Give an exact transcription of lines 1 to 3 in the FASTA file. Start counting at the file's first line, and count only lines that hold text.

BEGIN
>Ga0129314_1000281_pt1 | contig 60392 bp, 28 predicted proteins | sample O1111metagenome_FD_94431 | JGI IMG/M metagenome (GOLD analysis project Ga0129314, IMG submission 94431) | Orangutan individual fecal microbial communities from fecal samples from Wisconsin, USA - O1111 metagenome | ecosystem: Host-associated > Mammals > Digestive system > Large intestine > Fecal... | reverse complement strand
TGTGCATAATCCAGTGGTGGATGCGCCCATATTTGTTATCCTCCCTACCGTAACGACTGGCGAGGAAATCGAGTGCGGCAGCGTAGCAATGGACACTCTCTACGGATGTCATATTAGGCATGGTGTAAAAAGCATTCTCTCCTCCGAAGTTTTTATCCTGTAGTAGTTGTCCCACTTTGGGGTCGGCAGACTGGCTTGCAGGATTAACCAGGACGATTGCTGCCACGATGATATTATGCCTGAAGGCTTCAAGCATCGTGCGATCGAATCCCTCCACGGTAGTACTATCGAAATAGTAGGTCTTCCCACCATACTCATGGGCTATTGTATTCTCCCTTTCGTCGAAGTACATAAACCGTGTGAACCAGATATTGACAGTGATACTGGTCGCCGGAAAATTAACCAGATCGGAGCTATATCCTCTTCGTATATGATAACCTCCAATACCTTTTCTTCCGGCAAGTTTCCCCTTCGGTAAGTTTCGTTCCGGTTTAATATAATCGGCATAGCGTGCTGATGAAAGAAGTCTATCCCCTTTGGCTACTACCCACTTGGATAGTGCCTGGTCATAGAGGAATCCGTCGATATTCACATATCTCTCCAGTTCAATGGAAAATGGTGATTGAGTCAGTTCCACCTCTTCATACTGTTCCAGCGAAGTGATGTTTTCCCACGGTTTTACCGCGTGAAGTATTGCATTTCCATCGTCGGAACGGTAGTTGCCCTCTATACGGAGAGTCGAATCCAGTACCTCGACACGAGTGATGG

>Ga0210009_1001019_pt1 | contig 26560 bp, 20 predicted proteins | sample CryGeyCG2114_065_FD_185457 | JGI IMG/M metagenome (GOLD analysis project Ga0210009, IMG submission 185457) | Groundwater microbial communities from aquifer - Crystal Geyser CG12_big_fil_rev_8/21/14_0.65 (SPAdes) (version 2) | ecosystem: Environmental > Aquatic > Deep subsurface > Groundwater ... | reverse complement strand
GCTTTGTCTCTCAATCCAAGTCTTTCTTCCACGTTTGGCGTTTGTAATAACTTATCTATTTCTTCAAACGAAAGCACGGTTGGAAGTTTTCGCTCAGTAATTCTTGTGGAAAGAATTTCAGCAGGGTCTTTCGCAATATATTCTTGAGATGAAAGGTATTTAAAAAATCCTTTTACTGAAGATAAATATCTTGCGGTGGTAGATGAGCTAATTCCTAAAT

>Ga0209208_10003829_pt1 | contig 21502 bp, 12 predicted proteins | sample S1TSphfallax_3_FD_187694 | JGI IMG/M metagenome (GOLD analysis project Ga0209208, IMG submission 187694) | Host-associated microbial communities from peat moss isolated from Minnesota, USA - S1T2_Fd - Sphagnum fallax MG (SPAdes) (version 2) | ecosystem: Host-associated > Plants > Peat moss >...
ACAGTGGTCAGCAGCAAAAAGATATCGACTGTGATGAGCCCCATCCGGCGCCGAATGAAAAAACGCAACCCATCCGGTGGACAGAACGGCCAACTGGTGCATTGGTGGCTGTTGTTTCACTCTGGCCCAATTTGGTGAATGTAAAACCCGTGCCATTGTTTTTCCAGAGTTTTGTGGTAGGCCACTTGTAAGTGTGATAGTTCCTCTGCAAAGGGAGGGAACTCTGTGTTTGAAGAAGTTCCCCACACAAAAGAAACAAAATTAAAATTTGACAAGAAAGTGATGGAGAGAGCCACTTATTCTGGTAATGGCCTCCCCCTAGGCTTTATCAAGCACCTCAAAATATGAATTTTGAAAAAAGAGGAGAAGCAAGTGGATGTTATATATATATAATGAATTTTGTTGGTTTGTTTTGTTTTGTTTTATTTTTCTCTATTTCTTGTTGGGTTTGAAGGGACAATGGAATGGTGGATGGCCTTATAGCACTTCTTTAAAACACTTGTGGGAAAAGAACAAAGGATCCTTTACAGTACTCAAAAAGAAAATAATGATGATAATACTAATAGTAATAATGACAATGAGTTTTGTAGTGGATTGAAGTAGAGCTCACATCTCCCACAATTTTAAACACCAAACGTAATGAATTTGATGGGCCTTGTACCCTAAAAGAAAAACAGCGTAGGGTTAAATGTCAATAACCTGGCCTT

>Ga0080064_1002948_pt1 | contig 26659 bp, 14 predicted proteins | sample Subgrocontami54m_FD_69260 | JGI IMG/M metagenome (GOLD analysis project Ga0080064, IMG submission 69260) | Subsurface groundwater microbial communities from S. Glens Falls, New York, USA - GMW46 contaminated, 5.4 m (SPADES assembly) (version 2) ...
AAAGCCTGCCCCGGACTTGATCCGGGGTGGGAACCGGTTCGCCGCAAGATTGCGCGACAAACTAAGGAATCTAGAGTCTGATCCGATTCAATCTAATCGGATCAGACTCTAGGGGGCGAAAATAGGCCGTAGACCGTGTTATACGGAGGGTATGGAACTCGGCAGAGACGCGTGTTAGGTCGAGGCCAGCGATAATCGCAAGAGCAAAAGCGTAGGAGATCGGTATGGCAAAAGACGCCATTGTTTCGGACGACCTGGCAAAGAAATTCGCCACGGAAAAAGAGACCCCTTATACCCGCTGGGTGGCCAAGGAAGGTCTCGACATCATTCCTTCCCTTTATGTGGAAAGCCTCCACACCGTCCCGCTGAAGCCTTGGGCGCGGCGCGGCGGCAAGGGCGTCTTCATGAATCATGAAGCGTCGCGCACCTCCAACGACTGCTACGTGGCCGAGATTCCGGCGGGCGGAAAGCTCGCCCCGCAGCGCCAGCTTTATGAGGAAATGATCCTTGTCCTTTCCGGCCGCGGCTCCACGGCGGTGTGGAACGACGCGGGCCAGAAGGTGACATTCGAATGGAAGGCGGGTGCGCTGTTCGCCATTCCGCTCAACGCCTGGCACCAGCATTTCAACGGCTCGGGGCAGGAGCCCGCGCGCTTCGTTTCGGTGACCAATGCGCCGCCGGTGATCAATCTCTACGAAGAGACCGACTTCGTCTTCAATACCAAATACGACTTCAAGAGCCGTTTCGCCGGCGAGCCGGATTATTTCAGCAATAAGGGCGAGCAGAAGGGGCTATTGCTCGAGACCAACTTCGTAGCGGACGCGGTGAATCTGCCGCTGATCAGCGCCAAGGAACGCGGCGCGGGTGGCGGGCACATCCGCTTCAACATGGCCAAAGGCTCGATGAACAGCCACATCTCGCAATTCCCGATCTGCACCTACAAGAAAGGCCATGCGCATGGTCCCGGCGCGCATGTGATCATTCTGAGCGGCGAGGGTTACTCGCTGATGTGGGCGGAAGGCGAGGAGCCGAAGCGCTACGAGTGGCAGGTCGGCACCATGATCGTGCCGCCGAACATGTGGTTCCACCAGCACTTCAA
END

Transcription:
>Ga0129314_1000281_pt1 | contig 60392 bp, 28 predicted proteins | sample O1111metagenome_FD_94431 | JGI IMG/M metagenome (GOLD analysis project Ga0129314, IMG submission 94431) | Orangutan individual fecal microbial communities from fecal samples from Wisconsin, USA - O1111 metagenome | ecosystem: Host-associated > Mammals > Digestive system > Large intestine > Fecal... | reverse complement strand
TGTGCATAATCCAGTGGTGGATGCGCCCATATTTGTTATCCTCCCTACCGTAACGACTGGCGAGGAAATCGAGTGCGGCAGCGTAGCAATGGACACTCTCTACGGATGTCATATTAGGCATGGTGTAAAAAGCATTCTCTCCTCCGAAGTTTTTATCCTGTAGTAGTTGTCCCACTTTGGGGTCGGCAGACTGGCTTGCAGGATTAACCAGGACGATTGCTGCCACGATGATATTATGCCTGAAGGCTTCAAGCATCGTGCGATCGAATCCCTCCACGGTAGTACTATCGAAATAGTAGGTCTTCCCACCATACTCATGGGCTATTGTATTCTCCCTTTCGTCGAAGTACATAAACCGTGTGAACCAGATATTGACAGTGATACTGGTCGCCGGAAAATTAACCAGATCGGAGCTATATCCTCTTCGTATATGATAACCTCCAATACCTTTTCTTCCGGCAAGTTTCCCCTTCGGTAAGTTTCGTTCCGGTTTAATATAATCGGCATAGCGTGCTGATGAAAGAAGTCTATCCCCTTTGGCTACTACCCACTTGGATAGTGCCTGGTCATAGAGGAATCCGTCGATATTCACATATCTCTCCAGTTCAATGGAAAATGGTGATTGAGTCAGTTCCACCTCTTCATACTGTTCCAGCGAAGTGATGTTTTCCCACGGTTTTACCGCGTGAAGTATTGCATTTCCATCGTCGGAACGGTAGTTGCCCTCTATACGGAGAGTCGAATCCAGTACCTCGACACGAGTGATGG

>Ga0210009_1001019_pt1 | contig 26560 bp, 20 predicted proteins | sample CryGeyCG2114_065_FD_185457 | JGI IMG/M metagenome (GOLD analysis project Ga0210009, IMG submission 185457) | Groundwater microbial communities from aquifer - Crystal Geyser CG12_big_fil_rev_8/21/14_0.65 (SPAdes) (version 2) | ecosystem: Environmental > Aquatic > Deep subsurface > Groundwater ... | reverse complement strand